In one aspect of the present invention, there is provided a display memory control system for a display system which includes a display unit for displaying images, comprising a control for controlling the display unit responsive to a command from a host machine, a first memory accessible by the host machine for storing display data to be displayed on the display unit, and a second memory provided in the control for storing display data. The control is constructed to control the first and second memories such that, in response to a command from the host machine commanding display of an image, display data stored in the first memory are transferred to the display unit to be displayed thereon and to the second memory to be stored therein and, during the transfer of the display data from the first memory to the display unit and the second memory, inhibition of access to the first memory by the host machine is notified to the host machine and, after the transfer of the display data to the second memory, the display data stored in the second memory are read out and transferred to the display unit to be displayed thereon.

In another aspect of the present invention, there is provided a display memory control system for a display system which includes a display unit for displaying images, comprising a control for controlling the display unit responsive to a command from a host machine, a first memory accessible by the host machine for storing display data to be displayed on the display unit, and a second memory provided in the control for storing display data. The control is constructed to control the first and second memories such that, in response to a command from the host machine commanding display of an image and a command from the host machine specifying that part of display data stored in the first memory which has been updated by the host machine, display data in the updated part is transferred from the first memory to the display unit to be displayed thereon and to the second memory to be stored therein, while display data in parts other than the updated part are transferred from the second memory to the display unit to be displayed thereon and, during the transfer of the display data from the first memory to the display unit and the second memory, inhibition of access to the first memory by the host machine is notified to the host machine and, after the transfer of the display data to the second memory, the display data stored in the second memory are read out and transferred to the display unit to be displayed thereon.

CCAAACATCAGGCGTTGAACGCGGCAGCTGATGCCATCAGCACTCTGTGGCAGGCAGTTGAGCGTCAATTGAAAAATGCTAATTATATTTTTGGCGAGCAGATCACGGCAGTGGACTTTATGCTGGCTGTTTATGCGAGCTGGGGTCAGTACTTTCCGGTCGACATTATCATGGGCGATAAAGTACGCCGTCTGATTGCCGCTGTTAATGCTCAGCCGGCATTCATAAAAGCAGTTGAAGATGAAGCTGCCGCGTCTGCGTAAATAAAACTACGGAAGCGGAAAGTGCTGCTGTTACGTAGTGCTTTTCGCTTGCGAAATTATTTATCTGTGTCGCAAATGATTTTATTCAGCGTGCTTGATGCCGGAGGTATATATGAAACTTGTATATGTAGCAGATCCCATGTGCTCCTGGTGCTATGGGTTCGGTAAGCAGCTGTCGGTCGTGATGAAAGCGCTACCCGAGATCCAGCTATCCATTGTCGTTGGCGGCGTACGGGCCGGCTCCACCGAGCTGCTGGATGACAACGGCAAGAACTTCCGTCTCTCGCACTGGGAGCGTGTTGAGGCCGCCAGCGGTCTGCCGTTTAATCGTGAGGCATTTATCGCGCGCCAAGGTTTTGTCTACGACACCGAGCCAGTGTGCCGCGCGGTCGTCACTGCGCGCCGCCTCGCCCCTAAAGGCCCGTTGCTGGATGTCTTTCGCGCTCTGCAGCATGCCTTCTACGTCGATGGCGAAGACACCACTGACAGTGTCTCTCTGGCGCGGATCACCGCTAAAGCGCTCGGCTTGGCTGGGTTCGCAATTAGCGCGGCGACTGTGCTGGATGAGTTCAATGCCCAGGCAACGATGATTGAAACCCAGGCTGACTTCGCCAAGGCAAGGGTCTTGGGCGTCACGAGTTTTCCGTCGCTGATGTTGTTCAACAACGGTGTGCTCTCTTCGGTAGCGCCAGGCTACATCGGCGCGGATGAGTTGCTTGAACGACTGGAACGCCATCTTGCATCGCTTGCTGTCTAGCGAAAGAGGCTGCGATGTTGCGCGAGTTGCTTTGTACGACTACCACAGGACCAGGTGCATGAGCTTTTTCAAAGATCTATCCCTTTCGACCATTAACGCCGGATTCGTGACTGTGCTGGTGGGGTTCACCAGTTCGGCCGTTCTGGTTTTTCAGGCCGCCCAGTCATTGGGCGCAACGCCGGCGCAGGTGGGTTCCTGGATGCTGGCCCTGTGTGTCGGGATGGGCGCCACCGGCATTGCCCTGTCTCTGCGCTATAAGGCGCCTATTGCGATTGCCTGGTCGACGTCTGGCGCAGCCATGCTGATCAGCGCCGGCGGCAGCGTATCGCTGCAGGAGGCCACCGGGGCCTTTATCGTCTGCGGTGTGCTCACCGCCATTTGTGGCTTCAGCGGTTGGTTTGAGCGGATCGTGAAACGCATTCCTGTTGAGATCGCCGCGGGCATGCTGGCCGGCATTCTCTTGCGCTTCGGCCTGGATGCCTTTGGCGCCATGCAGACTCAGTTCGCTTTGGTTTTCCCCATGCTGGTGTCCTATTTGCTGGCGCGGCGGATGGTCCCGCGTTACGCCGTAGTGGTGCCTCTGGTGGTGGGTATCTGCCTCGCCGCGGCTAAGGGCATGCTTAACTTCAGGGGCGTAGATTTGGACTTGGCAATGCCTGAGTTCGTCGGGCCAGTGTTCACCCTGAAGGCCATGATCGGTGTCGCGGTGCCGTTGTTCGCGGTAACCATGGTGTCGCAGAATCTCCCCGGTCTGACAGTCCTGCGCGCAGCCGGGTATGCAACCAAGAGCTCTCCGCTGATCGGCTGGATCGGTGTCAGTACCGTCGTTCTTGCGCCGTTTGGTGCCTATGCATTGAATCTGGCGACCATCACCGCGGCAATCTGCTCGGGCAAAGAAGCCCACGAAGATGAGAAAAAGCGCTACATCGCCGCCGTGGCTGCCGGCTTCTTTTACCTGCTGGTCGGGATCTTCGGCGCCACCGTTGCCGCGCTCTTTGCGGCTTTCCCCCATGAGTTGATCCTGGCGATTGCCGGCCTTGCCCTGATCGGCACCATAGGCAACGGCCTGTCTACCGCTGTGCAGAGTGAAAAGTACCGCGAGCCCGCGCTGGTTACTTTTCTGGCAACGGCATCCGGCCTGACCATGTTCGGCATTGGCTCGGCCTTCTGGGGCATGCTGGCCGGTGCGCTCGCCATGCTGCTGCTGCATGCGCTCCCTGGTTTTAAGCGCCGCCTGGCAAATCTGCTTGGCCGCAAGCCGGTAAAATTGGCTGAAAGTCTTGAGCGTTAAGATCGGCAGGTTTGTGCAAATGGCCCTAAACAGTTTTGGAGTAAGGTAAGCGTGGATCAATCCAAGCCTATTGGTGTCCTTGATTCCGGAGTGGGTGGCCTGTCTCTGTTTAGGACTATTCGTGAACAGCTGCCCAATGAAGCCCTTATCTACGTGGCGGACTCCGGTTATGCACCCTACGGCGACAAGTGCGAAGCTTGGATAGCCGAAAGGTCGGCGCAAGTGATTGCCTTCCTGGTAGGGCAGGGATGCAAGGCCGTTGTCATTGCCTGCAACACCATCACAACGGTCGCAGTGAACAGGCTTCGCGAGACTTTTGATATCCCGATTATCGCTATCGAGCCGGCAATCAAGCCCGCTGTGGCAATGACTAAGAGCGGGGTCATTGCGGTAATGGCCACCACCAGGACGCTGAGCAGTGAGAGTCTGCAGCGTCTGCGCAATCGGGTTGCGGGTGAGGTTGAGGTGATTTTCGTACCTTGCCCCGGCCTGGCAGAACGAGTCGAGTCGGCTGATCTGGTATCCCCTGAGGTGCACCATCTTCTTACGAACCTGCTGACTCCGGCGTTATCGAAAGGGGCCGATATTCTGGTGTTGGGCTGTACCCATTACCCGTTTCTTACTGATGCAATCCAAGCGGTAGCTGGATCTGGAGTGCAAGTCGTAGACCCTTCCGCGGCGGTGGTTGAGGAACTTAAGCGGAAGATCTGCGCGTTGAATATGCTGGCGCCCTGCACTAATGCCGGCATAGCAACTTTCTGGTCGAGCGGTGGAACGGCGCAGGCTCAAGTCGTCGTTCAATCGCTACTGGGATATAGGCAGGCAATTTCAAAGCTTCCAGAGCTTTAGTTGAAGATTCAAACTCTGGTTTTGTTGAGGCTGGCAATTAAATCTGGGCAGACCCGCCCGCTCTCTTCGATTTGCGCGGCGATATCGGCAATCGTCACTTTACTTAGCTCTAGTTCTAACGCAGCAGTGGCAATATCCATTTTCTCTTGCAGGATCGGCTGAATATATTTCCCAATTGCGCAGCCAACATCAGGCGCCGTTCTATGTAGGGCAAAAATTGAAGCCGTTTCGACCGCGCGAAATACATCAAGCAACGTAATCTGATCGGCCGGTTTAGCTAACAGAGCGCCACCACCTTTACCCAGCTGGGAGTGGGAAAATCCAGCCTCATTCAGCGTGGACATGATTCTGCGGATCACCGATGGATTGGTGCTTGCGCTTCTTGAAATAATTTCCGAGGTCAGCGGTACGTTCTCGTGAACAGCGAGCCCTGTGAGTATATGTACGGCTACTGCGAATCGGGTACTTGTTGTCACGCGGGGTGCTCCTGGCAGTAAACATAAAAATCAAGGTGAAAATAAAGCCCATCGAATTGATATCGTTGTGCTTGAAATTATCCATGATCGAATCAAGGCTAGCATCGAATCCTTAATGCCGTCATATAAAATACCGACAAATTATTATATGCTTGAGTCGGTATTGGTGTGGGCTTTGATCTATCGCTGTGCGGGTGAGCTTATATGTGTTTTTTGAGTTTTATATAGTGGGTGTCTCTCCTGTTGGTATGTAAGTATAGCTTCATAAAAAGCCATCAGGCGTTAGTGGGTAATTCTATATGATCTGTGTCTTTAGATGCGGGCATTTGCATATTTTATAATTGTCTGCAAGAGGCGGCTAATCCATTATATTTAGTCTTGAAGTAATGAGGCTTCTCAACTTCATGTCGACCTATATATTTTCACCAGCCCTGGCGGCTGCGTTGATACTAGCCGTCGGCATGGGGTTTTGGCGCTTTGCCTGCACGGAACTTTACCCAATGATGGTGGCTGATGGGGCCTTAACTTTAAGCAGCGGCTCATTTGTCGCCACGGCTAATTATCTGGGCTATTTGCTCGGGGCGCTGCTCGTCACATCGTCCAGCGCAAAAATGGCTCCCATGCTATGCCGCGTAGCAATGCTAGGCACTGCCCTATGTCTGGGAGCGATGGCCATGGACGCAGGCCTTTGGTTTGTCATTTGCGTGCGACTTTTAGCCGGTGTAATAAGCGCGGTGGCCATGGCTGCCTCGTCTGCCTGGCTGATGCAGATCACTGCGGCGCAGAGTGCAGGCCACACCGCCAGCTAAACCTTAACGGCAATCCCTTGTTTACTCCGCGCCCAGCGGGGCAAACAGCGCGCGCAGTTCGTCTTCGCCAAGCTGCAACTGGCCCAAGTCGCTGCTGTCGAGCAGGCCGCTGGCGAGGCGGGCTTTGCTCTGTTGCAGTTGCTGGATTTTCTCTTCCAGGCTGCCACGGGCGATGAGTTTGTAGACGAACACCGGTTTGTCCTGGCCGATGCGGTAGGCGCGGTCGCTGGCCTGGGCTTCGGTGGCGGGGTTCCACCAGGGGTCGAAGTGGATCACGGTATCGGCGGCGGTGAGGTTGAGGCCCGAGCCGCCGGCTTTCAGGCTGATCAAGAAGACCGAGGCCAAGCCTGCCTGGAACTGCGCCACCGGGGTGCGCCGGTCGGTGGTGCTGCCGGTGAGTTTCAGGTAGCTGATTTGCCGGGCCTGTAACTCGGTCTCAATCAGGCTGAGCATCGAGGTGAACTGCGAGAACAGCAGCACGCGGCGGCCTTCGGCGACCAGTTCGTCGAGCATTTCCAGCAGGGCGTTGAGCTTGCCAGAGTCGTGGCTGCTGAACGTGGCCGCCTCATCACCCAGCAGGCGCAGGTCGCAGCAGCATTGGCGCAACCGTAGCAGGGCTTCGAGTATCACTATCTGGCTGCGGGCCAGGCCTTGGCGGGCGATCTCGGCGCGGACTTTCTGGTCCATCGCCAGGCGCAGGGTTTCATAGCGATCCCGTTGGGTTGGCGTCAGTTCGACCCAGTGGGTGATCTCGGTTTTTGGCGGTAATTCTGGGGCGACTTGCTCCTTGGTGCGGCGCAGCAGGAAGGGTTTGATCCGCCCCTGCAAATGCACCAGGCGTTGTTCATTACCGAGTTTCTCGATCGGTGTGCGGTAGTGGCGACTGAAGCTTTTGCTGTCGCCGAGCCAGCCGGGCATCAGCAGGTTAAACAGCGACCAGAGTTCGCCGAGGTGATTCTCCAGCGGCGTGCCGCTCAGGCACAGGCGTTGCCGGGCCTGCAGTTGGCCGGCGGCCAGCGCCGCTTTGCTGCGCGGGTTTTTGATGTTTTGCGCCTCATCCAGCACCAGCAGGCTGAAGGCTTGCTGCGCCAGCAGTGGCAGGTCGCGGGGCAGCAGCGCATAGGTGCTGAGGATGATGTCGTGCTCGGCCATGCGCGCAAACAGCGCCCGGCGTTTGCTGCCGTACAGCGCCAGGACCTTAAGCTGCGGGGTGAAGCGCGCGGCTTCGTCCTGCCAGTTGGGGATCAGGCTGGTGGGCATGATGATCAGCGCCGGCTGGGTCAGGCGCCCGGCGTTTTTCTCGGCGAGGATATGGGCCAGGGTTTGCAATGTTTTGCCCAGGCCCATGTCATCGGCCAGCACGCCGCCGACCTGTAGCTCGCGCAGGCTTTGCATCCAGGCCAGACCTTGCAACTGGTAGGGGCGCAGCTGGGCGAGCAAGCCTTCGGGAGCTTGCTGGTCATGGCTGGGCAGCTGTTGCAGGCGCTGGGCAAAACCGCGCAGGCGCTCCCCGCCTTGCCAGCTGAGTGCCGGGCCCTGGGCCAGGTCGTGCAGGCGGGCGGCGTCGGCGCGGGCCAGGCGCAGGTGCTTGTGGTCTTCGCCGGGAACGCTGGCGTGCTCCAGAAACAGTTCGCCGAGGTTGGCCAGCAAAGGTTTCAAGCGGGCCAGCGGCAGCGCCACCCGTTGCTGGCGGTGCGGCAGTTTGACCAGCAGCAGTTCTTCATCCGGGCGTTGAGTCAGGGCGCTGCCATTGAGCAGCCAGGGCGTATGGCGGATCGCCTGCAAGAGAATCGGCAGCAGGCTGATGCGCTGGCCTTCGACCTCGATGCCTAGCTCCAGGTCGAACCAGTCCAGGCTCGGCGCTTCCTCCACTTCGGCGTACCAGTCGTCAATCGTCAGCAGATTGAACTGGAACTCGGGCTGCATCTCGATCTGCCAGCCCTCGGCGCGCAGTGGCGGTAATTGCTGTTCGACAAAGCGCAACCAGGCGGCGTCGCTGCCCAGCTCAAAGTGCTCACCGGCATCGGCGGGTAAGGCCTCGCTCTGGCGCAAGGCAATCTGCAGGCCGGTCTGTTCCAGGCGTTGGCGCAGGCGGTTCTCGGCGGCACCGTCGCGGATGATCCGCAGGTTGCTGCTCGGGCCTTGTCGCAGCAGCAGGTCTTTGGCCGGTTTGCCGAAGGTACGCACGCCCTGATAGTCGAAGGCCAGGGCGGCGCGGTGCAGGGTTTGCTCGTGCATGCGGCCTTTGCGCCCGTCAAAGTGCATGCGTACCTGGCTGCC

In accordance with the present invention, a display memory control system is disclosed which is associated with a display system for displaying and outputting character data, graphic data and the likd. In the event of displaying images on a display, a system (host computer) writes one screen of display data in one of two VRAMs. The display data are transferred to the display and to the other VRAM to be stored therein. Upon completion of the storage in the other VRAM, the display data stored therein are read out to appear on the display. To update the display data, the system makes a write access to the one VRAM within a period of time other than one for which the transfer of video data is effected from the one VRAM to the other VRAM. This increases the period of time within which the one VRAM is accessible by the system and, thereby, enhances high speed data processing and display of high resolution images on the display with a desirable quality.

The above and other objects, features and advantages of the present invention will become more apparent from the following detailed description taken with the accompanying drawings.

BRIEF DESCRIPTION OF THE DRAWINGS

FIG. 1 is a schematic block diagram of a display memory control system embodying the present invention;

FIG. 2 is a view of a memory map of the system shown in FIG. 1;

FIGS. 3-6 are block diagrams showing specific examples of various elements included in the embodiment of FIG. 1;

FIG. 7 is a timing chart representative of the operation of the circuit shown in FIG. 6;

FIG. 8 shows a manner of display data output in accordance with another embodiment of the present invention;

FIGS. 9-12 are block diagrams showing specific examples of elements which are included in another embodiment of the present invention;

FIG. 13 is a block diagram of an example of a horizontal address comparator circuit in accordance with still another embodiment of the present invention; and

FIG. 14 shows a manner of updating a dislay memory associated with the construction of FIG. 13.

DESCRIPTION OF THE PREFERRED EMBODIMENTS

While the display memory control system of the present invention is susceptible of numerous physical embodiments, depending upon the environment and requirements of use, substantial numbers of the herein shown and described embodiments have been made, tested and used, and all have performed in an eminently satisfactory manner.

Referring to FIG. 1 of the drawings, a system to which a display memory control system of the present invention is applied includes a display unit 10 of the kind needing refreshing, such as a CRT, which is connected to a system bus 14 via a display control unit 12. Also connected to the system bus 14 are a first display memory (VRAM) 16 and a system memory 18. The system bus 14 in turn is connected to a central processing unit (CPU) 20 which serves as a host machine.

As shown, the display control unit 12 comprises a controller (CRTC) 22 and a second VRAM 24. It will therefore be seen that the VRAM 16 is accessible by the CPU 20 and provided with a memory space equivalent to that of the system memory 18 as shown in FIG. 2. The VRAM 16 and the system memory 18 in combination define one memory space 26. Part 16 of the memory space 26 is used as a VRAM #1 and the rest as a bit map 18a, a system work area 18b and the like necessary for data processing assigned to the CPU 20.